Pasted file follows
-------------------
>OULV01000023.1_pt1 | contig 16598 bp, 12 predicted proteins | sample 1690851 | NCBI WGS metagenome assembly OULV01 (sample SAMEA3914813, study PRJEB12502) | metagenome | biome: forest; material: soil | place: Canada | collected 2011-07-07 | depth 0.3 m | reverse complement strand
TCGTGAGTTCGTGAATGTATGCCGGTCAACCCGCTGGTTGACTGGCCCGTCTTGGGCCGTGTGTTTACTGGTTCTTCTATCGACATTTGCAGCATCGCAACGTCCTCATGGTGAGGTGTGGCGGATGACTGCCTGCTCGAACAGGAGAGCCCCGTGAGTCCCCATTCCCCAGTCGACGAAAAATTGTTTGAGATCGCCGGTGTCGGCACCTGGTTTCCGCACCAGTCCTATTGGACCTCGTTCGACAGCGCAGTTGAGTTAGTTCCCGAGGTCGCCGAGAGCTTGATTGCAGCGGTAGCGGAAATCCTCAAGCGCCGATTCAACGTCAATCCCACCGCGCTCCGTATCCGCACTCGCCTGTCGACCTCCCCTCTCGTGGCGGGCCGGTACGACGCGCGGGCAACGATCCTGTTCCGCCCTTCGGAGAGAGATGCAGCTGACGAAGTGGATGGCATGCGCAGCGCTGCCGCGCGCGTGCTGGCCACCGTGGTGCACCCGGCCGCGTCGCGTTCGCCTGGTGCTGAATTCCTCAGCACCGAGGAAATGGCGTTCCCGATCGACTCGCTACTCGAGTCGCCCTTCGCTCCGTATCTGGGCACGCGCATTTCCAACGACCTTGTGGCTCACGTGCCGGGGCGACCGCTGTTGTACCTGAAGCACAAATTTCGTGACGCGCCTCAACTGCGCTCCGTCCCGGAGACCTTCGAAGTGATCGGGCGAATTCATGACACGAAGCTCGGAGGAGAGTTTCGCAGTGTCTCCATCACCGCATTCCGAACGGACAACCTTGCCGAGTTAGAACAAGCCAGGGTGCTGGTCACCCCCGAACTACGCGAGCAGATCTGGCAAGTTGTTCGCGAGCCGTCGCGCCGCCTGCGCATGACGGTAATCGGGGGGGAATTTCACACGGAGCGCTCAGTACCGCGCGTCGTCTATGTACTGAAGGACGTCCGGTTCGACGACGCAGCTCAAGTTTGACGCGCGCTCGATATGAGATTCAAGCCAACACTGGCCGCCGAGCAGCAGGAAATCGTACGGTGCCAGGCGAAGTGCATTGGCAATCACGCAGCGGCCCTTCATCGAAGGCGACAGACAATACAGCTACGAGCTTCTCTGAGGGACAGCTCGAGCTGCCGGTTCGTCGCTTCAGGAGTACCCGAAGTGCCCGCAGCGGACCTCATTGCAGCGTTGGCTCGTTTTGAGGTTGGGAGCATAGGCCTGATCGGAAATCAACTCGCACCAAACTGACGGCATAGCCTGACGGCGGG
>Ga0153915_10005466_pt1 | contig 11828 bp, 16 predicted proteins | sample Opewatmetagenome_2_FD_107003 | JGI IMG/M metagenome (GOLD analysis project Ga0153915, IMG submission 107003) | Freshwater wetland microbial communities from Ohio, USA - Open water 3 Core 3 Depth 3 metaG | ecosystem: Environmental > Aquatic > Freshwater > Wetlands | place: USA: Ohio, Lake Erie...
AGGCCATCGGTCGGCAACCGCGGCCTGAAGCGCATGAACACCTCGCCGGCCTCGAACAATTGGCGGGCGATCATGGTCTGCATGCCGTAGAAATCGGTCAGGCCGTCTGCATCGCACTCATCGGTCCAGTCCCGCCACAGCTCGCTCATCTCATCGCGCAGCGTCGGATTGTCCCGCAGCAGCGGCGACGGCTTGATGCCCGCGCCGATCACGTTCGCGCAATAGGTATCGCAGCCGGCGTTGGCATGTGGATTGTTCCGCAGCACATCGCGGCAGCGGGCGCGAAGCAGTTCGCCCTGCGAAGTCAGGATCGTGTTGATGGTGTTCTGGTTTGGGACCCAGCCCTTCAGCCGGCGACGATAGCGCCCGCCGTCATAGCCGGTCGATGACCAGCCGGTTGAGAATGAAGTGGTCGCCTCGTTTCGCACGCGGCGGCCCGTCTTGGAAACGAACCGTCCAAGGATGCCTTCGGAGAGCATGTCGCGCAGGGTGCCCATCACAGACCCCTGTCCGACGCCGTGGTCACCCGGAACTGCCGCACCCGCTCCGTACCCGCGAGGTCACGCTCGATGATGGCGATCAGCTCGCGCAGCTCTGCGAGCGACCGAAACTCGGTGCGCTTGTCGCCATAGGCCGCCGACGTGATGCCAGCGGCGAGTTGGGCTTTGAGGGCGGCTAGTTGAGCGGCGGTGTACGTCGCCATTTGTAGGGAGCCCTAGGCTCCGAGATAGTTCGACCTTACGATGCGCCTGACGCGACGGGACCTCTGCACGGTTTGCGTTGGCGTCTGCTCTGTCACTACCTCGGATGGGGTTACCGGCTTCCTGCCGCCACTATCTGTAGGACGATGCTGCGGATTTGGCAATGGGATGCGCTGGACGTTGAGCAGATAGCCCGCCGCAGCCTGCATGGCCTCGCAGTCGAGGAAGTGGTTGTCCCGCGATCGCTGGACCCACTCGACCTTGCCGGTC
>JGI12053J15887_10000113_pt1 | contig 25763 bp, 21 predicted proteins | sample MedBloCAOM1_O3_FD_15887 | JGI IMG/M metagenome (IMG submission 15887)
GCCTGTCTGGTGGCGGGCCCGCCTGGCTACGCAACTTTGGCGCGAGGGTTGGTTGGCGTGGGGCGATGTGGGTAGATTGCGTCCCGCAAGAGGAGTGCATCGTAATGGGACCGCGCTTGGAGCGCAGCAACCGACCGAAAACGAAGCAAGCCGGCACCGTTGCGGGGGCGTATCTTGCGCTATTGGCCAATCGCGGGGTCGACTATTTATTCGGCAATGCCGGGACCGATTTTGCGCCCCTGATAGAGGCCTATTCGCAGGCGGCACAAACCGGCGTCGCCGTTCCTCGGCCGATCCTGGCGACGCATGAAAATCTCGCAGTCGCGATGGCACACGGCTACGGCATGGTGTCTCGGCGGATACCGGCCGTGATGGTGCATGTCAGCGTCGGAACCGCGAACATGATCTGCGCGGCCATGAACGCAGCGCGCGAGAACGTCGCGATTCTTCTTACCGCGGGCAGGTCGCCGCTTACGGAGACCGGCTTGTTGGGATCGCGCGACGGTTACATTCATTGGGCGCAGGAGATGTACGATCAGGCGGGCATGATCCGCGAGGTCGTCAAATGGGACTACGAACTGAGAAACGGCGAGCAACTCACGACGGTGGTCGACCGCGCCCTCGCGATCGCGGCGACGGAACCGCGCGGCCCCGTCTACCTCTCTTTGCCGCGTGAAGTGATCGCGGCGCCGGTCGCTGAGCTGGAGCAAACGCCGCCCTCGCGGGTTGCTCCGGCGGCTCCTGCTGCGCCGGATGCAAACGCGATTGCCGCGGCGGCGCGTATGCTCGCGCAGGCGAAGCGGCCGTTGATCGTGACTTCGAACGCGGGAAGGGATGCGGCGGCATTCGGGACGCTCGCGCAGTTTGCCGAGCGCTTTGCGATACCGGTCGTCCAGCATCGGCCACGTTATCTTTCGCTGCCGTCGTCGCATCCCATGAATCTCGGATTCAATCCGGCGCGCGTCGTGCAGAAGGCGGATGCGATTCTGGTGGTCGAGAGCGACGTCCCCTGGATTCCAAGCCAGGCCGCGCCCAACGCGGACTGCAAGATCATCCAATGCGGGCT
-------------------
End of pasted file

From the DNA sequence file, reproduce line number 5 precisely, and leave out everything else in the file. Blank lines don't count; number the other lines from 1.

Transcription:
>JGI12053J15887_10000113_pt1 | contig 25763 bp, 21 predicted proteins | sample MedBloCAOM1_O3_FD_15887 | JGI IMG/M metagenome (IMG submission 15887)